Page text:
Is your prospective dental surgery clean enough?

safe-dental-surgeryWe sometimes overlook the fact of safe and cleanliness of a dental surgery or dentist’s office. Because you may have contacted them via phone or just look for how cheap they are. How can you know the dentist office that you go to is safe and how do you know the dental instruments are clean?

First and foremost, there is a standard of care that you should expect from your dentist. There are several things to look for in your office that will show that your dentist values sterilization, cleanliness, and the health of his/her patients. Here are a few things to observe at your next visit to hopefully put your mind at ease:

What to look in a Dental Surgery

  • Cleanliness: Is the office cluttered? Counters full of items are more difficult to keep clean. Clutter shows a lack of commitment to cleanliness. Is the bathroom clean? Again, this is a sign of the importance of cleanliness to the doctor and the staff. Do you see plenty of hand soap and hand sanitizer available and is the staff using them? Are there linoleum or tile floors instead of carpet that holds germs? Are the staff dressed appropriately with lab coats on and hair pulled up and away from themselves and the patient?
  • Gloves: Gloves should be taken from a glove box not off of a counter top. The dentist or hygienist should first wash their hands or use sanitizer before putting on gloves and once they are on they should not touch anything other than sterile instruments, covered light handles, or your mouth. If anything else is touched they should put on new gloves. If they leave the room they should remove the gloves before leaving and put new ones on upon returning. No exceptions.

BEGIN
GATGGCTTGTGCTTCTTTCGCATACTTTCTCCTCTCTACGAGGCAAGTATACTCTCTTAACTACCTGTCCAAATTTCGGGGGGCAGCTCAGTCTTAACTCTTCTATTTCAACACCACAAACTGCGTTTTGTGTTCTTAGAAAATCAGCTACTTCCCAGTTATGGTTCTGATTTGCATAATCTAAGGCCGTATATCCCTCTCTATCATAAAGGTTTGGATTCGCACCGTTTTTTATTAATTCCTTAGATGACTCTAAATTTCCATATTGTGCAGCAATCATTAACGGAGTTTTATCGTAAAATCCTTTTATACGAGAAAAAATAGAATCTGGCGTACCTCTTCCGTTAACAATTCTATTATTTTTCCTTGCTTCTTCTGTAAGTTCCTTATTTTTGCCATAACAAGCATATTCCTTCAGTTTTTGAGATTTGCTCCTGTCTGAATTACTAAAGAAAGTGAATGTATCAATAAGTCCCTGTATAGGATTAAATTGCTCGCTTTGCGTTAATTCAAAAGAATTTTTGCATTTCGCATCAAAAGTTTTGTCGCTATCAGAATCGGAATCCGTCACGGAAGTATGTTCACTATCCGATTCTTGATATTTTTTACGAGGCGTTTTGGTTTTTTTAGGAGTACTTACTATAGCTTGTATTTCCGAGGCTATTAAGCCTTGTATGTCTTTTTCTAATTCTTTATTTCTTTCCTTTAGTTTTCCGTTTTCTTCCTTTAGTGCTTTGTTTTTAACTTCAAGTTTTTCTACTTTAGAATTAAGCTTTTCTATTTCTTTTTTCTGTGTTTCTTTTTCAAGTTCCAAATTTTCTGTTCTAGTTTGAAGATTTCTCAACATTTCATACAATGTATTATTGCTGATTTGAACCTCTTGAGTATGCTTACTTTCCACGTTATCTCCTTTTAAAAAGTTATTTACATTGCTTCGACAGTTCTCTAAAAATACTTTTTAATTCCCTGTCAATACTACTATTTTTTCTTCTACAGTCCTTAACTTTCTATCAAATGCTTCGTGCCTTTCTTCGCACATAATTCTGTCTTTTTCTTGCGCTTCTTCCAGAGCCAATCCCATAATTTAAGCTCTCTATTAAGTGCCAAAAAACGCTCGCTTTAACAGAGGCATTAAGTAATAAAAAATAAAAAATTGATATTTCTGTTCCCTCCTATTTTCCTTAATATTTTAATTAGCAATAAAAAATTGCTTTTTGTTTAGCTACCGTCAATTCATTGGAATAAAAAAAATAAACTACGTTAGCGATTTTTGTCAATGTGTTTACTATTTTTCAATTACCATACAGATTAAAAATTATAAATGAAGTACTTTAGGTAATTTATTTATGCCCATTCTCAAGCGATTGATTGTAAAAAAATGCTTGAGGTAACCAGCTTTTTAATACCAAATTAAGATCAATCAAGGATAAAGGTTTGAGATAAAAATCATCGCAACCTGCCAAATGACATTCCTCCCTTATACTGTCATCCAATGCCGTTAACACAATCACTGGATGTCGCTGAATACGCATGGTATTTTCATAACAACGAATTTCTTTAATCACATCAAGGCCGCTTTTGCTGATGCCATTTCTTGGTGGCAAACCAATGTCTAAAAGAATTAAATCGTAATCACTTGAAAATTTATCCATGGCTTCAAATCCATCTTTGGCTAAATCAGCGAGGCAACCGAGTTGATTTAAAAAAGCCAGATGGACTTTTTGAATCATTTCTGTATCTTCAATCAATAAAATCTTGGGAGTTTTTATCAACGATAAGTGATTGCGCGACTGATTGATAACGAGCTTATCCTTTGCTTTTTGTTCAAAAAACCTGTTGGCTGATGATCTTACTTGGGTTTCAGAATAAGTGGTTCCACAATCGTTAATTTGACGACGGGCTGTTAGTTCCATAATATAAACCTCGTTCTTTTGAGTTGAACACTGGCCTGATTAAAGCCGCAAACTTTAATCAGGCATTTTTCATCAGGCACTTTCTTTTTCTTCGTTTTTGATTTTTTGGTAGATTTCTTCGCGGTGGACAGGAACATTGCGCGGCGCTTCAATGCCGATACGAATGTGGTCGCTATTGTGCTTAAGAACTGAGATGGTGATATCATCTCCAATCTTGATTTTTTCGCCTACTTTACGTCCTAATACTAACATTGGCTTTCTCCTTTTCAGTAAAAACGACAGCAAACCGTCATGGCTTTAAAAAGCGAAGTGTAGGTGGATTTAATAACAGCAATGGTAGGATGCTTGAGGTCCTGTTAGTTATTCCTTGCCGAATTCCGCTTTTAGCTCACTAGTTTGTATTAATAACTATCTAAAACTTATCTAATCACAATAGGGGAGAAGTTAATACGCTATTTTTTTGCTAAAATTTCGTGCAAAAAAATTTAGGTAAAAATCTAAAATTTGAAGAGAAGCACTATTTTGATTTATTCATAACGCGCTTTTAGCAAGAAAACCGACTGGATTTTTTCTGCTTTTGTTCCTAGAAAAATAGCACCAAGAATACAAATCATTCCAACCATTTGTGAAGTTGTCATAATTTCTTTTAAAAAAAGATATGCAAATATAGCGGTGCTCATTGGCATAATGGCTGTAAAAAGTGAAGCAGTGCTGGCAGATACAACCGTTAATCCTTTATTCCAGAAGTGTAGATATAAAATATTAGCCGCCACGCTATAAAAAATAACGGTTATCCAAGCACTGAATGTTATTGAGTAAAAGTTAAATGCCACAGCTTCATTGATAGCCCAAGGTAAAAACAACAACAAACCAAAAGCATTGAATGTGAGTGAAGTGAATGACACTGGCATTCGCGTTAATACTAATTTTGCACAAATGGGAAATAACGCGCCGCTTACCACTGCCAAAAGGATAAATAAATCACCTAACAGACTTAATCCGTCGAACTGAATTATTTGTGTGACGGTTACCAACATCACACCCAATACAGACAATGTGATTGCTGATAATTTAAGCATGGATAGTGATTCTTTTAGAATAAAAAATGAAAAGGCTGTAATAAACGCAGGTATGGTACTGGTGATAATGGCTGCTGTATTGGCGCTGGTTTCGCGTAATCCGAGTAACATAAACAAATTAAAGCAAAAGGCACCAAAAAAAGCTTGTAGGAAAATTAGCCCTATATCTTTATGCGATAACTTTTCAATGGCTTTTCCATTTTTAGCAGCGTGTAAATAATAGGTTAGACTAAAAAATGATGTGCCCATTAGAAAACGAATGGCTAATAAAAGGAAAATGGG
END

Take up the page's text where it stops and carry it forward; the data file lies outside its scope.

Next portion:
• Disinfection and Sterilization: What do they do after a patient leaves a room? Ask where they discard their needles and sharps. There should be a separate container that is used for this reason only. How and where do they sterilize their instruments? It should be a separate sterilization room. Do they have records for their sterilization units? Ask to see them.
  • Instruments: Check the instruments on the tray because these are your instruments. All instruments should be in a sterilization bag that is opened in front of you. Most of these bags have an indicator that confirms sterilization. Ask to see it.
  • Ask questions: A good dentist and his/her staff are happy to answer your questions and are proud of the precautions that they take to protect your health.

Despite recent articles in the news, cross contamination and infection are a rare occurrence. This is because dentists and their staff are required to follow strict state and federal guidelines. The risk of your health being affected by not seeing the dentist is far greater than the risk of cross infection. At your next appointment, be attentive. Make it a point to have not only your mouth open but also your eyes.

This article is provided on behalf of West Palm Beach dentist Dr. Sam Sadati,

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